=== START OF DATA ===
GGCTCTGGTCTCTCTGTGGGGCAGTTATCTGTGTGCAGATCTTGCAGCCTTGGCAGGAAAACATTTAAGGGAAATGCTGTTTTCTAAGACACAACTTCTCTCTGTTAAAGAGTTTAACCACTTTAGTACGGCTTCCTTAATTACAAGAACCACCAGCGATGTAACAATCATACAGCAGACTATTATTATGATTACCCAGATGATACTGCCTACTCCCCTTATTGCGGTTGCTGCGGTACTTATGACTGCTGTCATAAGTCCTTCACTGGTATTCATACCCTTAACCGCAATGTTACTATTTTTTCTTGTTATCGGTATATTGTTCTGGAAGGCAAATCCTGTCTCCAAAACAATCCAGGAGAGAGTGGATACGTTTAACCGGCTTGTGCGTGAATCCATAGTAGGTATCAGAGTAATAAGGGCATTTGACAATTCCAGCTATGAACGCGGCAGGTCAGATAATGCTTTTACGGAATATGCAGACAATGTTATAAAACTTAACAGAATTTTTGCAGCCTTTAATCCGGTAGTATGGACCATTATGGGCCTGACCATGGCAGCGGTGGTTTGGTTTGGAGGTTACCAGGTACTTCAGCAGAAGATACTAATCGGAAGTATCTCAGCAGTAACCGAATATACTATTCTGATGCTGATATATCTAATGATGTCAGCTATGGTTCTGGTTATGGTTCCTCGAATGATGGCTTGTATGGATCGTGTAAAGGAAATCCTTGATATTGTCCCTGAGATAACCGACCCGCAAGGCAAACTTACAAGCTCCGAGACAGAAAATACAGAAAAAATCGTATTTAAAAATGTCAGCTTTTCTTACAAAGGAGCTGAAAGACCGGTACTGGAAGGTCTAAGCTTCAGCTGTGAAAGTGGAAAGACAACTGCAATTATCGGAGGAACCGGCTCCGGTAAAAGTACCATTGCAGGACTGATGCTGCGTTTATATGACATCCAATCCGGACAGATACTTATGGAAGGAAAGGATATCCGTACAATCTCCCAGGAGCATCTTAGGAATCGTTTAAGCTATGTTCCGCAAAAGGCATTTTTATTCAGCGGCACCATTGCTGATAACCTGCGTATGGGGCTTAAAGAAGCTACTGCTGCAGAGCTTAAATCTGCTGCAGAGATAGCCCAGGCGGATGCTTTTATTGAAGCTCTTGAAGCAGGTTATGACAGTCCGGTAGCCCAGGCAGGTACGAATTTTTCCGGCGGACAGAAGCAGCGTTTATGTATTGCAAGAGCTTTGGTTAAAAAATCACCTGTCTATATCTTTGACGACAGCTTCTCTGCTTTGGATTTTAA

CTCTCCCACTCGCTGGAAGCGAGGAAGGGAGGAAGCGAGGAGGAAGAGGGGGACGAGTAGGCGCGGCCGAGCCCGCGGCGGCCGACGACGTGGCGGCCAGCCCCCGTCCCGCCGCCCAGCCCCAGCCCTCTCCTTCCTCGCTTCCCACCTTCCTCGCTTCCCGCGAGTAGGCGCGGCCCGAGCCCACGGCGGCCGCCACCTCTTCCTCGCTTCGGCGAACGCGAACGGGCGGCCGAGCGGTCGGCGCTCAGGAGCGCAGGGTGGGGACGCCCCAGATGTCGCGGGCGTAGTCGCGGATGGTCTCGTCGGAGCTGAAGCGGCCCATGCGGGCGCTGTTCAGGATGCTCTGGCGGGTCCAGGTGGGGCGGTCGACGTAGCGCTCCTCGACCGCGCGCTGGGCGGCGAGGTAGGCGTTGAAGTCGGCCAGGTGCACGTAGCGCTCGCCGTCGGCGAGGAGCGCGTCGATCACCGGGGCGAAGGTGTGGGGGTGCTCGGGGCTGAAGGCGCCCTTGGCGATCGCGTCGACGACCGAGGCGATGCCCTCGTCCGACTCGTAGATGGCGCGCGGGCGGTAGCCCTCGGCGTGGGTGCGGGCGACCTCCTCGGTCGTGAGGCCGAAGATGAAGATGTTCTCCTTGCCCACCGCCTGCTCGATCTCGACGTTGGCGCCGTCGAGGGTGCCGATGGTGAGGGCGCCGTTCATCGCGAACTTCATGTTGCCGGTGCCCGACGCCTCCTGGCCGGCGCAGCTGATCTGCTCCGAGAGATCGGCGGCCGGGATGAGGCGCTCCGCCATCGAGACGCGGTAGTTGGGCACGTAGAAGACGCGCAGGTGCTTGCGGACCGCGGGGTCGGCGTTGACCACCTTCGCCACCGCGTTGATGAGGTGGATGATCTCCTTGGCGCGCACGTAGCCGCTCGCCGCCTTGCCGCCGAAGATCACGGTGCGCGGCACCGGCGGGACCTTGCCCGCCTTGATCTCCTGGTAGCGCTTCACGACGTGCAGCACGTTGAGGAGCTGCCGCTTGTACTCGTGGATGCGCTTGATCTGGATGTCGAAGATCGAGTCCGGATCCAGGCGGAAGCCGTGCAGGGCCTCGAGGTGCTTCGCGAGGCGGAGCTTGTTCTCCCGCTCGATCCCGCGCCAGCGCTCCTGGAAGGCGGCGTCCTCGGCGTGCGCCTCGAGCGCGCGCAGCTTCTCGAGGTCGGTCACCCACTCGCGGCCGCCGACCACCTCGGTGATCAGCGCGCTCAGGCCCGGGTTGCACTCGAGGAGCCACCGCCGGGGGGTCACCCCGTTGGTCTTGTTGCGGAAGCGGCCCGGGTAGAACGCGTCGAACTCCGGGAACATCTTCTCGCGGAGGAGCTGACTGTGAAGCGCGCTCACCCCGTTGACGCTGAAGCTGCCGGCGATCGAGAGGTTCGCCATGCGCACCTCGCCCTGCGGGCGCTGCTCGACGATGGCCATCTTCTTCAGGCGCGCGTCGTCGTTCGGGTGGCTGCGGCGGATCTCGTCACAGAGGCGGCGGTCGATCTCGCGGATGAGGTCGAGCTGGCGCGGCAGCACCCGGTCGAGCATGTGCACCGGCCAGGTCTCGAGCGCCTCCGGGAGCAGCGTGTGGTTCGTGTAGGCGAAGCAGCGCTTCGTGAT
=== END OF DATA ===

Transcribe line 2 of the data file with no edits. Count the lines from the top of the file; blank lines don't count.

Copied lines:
CTCTCCCACTCGCTGGAAGCGAGGAAGGGAGGAAGCGAGGAGGAAGAGGGGGACGAGTAGGCGCGGCCGAGCCCGCGGCGGCCGACGACGTGGCGGCCAGCCCCCGTCCCGCCGCCCAGCCCCAGCCCTCTCCTTCCTCGCTTCCCACCTTCCTCGCTTCCCGCGAGTAGGCGCGGCCCGAGCCCACGGCGGCCGCCACCTCTTCCTCGCTTCGGCGAACGCGAACGGGCGGCCGAGCGGTCGGCGCTCAGGAGCGCAGGGTGGGGACGCCCCAGATGTCGCGGGCGTAGTCGCGGATGGTCTCGTCGGAGCTGAAGCGGCCCATGCGGGCGCTGTTCAGGATGCTCTGGCGGGTCCAGGTGGGGCGGTCGACGTAGCGCTCCTCGACCGCGCGCTGGGCGGCGAGGTAGGCGTTGAAGTCGGCCAGGTGCACGTAGCGCTCGCCGTCGGCGAGGAGCGCGTCGATCACCGGGGCGAAGGTGTGGGGGTGCTCGGGGCTGAAGGCGCCCTTGGCGATCGCGTCGACGACCGAGGCGATGCCCTCGTCCGACTCGTAGATGGCGCGCGGGCGGTAGCCCTCGGCGTGGGTGCGGGCGACCTCCTCGGTCGTGAGGCCGAAGATGAAGATGTTCTCCTTGCCCACCGCCTGCTCGATCTCGACGTTGGCGCCGTCGAGGGTGCCGATGGTGAGGGCGCCGTTCATCGCGAACTTCATGTTGCCGGTGCCCGACGCCTCCTGGCCGGCGCAGCTGATCTGCTCCGAGAGATCGGCGGCCGGGATGAGGCGCTCCGCCATCGAGACGCGGTAGTTGGGCACGTAGAAGACGCGCAGGTGCTTGCGGACCGCGGGGTCGGCGTTGACCACCTTCGCCACCGCGTTGATGAGGTGGATGATCTCCTTGGCGCGCACGTAGCCGCTCGCCGCCTTGCCGCCGAAGATCACGGTGCGCGGCACCGGCGGGACCTTGCCCGCCTTGATCTCCTGGTAGCGCTTCACGACGTGCAGCACGTTGAGGAGCTGCCGCTTGTACTCGTGGATGCGCTTGATCTGGATGTCGAAGATCGAGTCCGGATCCAGGCGGAAGCCGTGCAGGGCCTCGAGGTGCTTCGCGAGGCGGAGCTTGTTCTCCCGCTCGATCCCGCGCCAGCGCTCCTGGAAGGCGGCGTCCTCGGCGTGCGCCTCGAGCGCGCGCAGCTTCTCGAGGTCGGTCACCCACTCGCGGCCGCCGACCACCTCGGTGATCAGCGCGCTCAGGCCCGGGTTGCACTCGAGGAGCCACCGCCGGGGGGTCACCCCGTTGGTCTTGTTGCGGAAGCGGCCCGGGTAGAACGCGTCGAACTCCGGGAACATCTTCTCGCGGAGGAGCTGACTGTGAAGCGCGCTCACCCCGTTGACGCTGAAGCTGCCGGCGATCGAGAGGTTCGCCATGCGCACCTCGCCCTGCGGGCGCTGCTCGACGATGGCCATCTTCTTCAGGCGCGCGTCGTCGTTCGGGTGGCTGCGGCGGATCTCGTCACAGAGGCGGCGGTCGATCTCGCGGATGAGGTCGAGCTGGCGCGGCAGCACCCGGTCGAGCATGTGCACCGGCCAGGTCTCGAGCGCCTCCGGGAGCAGCGTGTGGTTCGTGTAGGCGAAGCAGCGCTTCGTGAT